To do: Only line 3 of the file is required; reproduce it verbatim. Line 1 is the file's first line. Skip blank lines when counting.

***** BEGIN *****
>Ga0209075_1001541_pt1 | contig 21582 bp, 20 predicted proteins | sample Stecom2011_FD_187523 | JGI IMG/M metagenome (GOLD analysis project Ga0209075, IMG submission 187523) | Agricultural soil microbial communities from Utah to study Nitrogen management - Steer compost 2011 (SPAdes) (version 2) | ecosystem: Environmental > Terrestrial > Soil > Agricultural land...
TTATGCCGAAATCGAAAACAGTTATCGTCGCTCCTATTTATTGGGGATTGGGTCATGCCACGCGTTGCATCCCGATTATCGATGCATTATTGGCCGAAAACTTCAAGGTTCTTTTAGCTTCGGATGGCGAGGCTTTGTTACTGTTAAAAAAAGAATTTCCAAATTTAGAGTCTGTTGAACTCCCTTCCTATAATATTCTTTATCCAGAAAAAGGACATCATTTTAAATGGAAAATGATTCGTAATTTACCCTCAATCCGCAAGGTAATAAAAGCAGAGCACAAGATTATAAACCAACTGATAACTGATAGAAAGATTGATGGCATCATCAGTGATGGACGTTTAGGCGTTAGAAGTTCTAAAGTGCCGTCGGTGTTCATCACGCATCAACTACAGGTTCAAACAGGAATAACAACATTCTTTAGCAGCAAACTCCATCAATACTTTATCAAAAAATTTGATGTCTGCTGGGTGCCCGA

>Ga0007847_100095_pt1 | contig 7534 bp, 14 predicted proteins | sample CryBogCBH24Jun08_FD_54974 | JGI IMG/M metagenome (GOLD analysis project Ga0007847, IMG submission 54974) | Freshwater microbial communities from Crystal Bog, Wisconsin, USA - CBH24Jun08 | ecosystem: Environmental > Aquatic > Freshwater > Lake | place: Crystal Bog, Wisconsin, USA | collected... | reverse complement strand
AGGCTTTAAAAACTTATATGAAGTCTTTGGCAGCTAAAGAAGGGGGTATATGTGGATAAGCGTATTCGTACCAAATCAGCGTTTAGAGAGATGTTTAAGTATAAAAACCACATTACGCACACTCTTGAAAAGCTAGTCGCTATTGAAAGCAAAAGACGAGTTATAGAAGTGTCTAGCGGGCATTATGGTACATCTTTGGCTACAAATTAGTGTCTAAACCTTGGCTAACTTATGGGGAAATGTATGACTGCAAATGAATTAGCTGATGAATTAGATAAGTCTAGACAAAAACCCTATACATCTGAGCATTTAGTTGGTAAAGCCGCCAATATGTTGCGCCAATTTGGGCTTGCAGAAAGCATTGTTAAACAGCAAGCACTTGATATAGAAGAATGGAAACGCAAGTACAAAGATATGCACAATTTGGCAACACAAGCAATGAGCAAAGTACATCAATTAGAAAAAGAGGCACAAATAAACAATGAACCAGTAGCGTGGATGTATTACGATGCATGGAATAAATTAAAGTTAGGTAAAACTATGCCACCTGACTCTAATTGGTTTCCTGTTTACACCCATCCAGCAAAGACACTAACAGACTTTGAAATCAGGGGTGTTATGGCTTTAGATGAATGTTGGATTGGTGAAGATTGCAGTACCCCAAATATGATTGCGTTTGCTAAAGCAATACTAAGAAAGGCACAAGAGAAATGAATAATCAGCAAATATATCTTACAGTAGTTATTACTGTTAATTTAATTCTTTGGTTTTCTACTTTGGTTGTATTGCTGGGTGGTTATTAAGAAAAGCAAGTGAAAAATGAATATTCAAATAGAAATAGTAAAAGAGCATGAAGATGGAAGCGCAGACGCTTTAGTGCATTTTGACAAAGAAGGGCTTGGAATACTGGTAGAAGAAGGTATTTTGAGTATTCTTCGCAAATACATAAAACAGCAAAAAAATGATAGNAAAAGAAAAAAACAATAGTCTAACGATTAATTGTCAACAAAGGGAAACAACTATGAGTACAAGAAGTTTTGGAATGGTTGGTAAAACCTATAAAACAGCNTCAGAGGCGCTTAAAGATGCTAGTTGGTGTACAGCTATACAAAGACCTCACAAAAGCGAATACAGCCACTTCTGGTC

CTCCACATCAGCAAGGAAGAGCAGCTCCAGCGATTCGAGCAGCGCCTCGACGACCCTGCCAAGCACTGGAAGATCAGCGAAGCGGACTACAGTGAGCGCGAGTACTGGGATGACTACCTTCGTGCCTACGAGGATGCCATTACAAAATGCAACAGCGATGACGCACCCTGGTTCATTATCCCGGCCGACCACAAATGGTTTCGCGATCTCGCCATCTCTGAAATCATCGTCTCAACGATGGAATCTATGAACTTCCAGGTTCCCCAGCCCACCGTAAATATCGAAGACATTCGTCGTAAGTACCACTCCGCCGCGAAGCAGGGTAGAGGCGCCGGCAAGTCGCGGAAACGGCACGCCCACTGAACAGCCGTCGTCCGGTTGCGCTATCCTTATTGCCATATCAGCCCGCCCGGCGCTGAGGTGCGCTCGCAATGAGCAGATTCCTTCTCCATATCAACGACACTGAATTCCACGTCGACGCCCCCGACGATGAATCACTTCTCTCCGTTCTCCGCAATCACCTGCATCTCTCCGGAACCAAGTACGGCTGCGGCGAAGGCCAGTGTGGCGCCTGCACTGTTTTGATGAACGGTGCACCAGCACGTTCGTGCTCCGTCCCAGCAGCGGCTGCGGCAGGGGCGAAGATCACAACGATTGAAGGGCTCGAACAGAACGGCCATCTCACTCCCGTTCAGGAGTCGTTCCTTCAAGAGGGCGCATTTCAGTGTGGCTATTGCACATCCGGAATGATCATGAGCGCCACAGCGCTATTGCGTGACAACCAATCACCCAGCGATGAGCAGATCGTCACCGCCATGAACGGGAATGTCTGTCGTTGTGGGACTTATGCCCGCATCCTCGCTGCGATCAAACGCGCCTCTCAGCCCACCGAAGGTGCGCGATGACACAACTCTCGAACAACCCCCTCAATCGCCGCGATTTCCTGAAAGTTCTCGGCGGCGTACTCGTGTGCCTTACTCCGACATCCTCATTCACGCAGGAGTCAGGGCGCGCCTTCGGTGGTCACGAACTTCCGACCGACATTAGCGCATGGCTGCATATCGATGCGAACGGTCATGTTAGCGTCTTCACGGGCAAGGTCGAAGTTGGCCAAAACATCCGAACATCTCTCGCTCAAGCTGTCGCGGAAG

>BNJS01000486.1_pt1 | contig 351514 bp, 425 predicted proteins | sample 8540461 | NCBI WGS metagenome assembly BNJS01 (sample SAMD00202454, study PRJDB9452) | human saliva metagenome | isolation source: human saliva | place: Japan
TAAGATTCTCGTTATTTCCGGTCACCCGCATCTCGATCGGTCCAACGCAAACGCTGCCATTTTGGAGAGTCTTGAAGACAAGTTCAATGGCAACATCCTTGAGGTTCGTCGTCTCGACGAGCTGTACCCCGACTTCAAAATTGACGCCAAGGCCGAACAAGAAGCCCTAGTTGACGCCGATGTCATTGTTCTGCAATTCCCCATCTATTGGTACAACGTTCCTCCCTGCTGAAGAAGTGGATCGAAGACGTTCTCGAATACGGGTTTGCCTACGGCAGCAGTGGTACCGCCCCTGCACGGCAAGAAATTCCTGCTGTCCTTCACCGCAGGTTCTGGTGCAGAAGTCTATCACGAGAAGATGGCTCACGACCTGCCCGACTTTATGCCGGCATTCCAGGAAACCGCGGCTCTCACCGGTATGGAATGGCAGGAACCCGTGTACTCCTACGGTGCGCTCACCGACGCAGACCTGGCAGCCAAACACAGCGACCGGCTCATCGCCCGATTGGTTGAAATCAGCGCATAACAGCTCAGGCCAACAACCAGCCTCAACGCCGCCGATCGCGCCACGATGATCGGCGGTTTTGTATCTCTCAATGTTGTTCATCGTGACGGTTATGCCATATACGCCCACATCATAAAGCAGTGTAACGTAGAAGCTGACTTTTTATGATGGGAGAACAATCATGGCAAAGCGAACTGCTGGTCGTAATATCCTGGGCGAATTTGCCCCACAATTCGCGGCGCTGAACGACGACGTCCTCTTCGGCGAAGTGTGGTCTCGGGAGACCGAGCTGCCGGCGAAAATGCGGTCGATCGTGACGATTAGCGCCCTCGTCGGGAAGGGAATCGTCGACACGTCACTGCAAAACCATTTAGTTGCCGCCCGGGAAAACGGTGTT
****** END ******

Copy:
>Ga0007847_100095_pt1 | contig 7534 bp, 14 predicted proteins | sample CryBogCBH24Jun08_FD_54974 | JGI IMG/M metagenome (GOLD analysis project Ga0007847, IMG submission 54974) | Freshwater microbial communities from Crystal Bog, Wisconsin, USA - CBH24Jun08 | ecosystem: Environmental > Aquatic > Freshwater > Lake | place: Crystal Bog, Wisconsin, USA | collected... | reverse complement strand